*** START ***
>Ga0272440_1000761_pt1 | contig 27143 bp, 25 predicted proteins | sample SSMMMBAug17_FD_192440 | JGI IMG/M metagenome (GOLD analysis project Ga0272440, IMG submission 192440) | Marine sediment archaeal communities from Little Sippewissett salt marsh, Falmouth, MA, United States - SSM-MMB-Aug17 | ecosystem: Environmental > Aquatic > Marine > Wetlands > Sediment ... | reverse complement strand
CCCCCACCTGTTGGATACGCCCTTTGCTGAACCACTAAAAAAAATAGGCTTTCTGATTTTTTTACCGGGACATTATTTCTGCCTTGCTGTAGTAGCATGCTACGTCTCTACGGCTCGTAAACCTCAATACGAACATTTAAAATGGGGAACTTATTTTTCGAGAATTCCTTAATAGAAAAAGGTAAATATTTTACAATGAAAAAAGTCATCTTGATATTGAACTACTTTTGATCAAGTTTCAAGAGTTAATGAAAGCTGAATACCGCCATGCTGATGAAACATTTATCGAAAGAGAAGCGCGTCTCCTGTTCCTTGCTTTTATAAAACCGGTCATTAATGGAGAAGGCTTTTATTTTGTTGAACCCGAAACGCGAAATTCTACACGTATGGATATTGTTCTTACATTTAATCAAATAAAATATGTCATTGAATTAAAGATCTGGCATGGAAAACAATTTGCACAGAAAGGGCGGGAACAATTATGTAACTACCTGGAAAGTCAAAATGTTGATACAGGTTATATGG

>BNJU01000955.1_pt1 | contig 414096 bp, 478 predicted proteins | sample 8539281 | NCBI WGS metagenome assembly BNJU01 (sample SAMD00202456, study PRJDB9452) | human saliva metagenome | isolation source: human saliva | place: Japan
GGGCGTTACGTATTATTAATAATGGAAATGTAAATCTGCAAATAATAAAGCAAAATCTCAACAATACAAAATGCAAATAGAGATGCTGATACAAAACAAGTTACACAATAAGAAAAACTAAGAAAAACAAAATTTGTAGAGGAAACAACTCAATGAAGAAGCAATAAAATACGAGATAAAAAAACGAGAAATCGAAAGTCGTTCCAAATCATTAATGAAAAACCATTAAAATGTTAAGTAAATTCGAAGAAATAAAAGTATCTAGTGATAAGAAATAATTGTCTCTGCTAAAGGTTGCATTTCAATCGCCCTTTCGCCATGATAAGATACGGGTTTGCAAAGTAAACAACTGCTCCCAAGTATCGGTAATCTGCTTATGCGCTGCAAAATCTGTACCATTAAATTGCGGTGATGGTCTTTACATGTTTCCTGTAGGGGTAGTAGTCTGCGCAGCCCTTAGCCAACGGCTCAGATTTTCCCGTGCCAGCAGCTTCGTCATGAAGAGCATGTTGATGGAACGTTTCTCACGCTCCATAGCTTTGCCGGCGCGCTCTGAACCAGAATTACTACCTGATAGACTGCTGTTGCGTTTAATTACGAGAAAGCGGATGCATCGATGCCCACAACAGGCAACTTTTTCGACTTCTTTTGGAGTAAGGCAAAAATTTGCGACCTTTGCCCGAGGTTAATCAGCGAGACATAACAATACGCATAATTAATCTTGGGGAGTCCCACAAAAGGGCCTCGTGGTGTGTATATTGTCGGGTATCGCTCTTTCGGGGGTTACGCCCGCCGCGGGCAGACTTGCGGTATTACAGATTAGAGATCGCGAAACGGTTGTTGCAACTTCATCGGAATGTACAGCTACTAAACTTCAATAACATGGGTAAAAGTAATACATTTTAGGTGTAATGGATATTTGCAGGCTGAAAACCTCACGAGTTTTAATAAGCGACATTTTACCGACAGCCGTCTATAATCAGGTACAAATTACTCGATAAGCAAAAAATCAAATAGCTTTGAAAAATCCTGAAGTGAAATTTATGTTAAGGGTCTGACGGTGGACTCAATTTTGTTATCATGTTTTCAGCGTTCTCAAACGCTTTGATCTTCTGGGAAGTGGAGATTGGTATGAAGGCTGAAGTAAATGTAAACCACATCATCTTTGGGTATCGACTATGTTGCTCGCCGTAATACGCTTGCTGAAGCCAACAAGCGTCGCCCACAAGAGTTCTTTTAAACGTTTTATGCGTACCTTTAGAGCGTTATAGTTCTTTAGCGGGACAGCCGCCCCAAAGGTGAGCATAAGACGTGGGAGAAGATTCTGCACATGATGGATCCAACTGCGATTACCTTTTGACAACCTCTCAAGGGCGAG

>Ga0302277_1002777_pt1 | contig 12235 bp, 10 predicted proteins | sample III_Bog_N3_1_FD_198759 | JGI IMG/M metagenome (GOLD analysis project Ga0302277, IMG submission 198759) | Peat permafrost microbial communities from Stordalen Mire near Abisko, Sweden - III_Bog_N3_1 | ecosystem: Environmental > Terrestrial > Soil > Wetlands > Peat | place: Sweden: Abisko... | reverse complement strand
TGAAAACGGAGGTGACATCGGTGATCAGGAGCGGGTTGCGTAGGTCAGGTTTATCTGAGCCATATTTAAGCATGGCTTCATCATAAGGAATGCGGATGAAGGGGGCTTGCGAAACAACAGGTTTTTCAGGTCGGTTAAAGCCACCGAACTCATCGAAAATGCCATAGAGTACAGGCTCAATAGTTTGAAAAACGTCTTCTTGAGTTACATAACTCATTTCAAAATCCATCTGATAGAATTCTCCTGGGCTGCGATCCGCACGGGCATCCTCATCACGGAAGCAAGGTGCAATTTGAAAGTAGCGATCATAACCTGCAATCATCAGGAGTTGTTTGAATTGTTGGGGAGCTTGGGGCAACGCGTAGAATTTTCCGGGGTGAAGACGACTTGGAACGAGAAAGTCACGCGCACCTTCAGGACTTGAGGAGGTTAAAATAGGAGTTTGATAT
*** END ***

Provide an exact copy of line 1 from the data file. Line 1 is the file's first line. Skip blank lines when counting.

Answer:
>Ga0272440_1000761_pt1 | contig 27143 bp, 25 predicted proteins | sample SSMMMBAug17_FD_192440 | JGI IMG/M metagenome (GOLD analysis project Ga0272440, IMG submission 192440) | Marine sediment archaeal communities from Little Sippewissett salt marsh, Falmouth, MA, United States - SSM-MMB-Aug17 | ecosystem: Environmental > Aquatic > Marine > Wetlands > Sediment ... | reverse complement strand